The head of the new sector to be created from VNU's Consumer Information Group and Helsinki Media, Theo Bouwman, has been in the publishing business since 1979. He has seen a lot of changes over the years, not least in his portfolio of titles. He started off with two weeklies in The Netherlands back then; today, following the combination of CIG and Helsinki Media, he's going to be responsible for around 300 magazines in eight countries.

"This is a great deal for everyone," says Theo Bouwman, "for us from the CIG side, for SanomaWSOY, and for what is now our joint magazine business. And for me as a member of VNU's Executive Board, because I get to stay in the business I love and head up what we believe is going to be a European magazine champion. Everyone wins."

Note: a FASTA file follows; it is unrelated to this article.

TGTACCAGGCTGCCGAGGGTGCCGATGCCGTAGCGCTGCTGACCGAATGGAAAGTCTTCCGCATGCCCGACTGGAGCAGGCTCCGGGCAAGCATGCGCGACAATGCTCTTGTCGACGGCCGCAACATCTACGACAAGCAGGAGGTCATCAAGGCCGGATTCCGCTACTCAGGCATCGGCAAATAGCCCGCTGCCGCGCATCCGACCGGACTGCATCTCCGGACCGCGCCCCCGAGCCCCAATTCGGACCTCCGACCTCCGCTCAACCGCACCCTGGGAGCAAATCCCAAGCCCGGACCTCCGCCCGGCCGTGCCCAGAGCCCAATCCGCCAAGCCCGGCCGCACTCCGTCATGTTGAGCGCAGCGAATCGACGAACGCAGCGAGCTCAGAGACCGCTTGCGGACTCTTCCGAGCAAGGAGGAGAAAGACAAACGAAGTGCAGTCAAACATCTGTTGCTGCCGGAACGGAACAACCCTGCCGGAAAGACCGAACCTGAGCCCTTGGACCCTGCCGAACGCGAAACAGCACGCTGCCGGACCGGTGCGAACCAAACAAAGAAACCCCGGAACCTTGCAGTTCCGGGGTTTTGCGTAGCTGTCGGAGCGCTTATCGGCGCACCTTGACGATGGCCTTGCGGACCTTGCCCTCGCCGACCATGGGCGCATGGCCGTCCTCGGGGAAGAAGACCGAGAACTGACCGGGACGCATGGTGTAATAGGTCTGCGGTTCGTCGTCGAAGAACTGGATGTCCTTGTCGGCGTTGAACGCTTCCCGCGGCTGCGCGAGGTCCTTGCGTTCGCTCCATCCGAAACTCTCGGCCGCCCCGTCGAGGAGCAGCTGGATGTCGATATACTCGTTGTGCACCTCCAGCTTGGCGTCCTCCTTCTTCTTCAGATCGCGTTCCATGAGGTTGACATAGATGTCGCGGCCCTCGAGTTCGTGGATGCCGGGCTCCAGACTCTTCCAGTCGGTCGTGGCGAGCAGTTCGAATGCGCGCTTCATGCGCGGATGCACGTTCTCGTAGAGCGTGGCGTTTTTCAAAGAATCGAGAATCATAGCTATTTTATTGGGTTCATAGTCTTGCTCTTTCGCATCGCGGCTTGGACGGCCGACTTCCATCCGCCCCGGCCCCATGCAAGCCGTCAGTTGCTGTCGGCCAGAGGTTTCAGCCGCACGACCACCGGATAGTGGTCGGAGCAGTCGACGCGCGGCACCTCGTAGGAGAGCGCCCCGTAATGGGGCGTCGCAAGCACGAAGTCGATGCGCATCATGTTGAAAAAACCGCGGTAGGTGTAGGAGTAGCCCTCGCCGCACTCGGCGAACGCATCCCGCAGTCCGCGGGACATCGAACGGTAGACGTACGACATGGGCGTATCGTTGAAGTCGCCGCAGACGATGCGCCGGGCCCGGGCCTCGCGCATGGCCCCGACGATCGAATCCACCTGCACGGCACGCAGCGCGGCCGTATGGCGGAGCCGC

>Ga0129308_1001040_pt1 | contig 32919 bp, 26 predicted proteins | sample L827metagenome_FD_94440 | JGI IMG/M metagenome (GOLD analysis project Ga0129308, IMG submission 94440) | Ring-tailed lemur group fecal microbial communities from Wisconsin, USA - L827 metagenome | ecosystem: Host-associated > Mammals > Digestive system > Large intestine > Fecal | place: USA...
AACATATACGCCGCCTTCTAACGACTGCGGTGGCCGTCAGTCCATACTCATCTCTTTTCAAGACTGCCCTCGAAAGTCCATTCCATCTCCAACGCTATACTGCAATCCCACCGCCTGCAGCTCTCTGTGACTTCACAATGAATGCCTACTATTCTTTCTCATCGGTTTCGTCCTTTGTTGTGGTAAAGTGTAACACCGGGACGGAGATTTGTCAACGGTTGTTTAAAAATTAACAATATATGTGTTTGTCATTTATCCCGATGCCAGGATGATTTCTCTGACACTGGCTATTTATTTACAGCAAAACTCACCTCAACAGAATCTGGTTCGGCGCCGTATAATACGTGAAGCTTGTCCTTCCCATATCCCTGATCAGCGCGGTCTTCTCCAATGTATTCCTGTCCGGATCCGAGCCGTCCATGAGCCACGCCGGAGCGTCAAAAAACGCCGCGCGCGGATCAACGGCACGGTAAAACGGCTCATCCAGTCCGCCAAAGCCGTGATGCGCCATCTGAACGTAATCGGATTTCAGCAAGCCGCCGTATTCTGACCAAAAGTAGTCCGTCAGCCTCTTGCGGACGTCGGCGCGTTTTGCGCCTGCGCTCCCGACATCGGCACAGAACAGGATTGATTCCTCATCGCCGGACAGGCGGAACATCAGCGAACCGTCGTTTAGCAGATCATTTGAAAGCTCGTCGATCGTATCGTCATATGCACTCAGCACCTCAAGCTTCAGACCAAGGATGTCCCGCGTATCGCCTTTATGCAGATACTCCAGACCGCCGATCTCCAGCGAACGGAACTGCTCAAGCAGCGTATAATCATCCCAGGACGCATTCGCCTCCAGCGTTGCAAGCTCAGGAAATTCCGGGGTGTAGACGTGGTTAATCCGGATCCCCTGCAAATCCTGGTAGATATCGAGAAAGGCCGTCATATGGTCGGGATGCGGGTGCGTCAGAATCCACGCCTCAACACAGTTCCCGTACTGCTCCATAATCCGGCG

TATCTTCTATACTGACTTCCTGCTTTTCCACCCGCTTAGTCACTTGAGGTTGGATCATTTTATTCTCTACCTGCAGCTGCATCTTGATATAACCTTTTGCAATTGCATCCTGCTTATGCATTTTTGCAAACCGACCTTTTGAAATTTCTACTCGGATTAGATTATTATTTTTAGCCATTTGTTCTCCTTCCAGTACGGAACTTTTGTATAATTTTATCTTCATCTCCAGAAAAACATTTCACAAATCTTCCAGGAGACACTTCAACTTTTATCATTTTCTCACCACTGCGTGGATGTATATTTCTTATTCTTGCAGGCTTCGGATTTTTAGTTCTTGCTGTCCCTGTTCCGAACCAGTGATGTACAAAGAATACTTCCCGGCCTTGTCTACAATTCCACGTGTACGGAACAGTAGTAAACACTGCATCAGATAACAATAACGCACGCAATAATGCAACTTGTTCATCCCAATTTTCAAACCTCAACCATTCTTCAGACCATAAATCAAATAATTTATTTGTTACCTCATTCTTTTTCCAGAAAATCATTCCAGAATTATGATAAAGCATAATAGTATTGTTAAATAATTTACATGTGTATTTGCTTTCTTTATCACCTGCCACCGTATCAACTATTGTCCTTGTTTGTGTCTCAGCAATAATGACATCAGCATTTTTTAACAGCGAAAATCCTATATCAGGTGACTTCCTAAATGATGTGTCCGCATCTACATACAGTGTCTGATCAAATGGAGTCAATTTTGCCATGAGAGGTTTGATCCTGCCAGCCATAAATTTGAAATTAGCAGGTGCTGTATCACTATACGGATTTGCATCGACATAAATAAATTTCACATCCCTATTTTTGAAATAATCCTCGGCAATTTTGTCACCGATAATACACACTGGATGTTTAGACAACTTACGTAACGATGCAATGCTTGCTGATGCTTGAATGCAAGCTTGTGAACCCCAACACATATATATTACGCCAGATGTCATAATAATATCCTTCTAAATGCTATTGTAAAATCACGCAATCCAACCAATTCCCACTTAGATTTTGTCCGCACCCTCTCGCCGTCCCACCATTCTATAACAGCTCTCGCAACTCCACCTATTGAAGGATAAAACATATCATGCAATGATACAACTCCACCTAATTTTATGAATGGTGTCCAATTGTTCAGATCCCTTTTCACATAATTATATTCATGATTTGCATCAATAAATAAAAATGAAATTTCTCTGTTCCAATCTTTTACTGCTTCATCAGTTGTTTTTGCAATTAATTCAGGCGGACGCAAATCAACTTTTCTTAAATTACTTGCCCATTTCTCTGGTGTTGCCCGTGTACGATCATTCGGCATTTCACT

"I like magazines and I like the people who work in this industry – they're my kind of people," says Theo Bouwman.

The waiting is over

"The fact that the purchaser turned out to be SanomaWSOY, a group with a very complimentary magazines business of its own, and, above all, a group committed to magazines and growing in magazines, couldn't really have been better. As VNU's Chairman, Rob van den Bergh, put it, I believe we've found 'a good home'.

"CIG and Helsinki Media are both used to being leaders on our markets, we both know how small and medium-sized markets work, we both know how to make the most of segmenting the market, how to make licensing agreements work for you, and how to grow our brands successfully.

"And then, of course, there's the fact that magazines will now be SanomaWSOY's biggest business, by quite a margin, from now on. That can't be bad!

"From my own experience at VNU, I can very much understand how important the move is for SanomaWSOY, particularly in terms of the need to grow outside Finland. Today's VNU is a very international group, even more so after the sale of CIG, but 10 years back, VNU too was very strongly dependent on just one market, in our case the Dutch one."

Good timing, great opportunities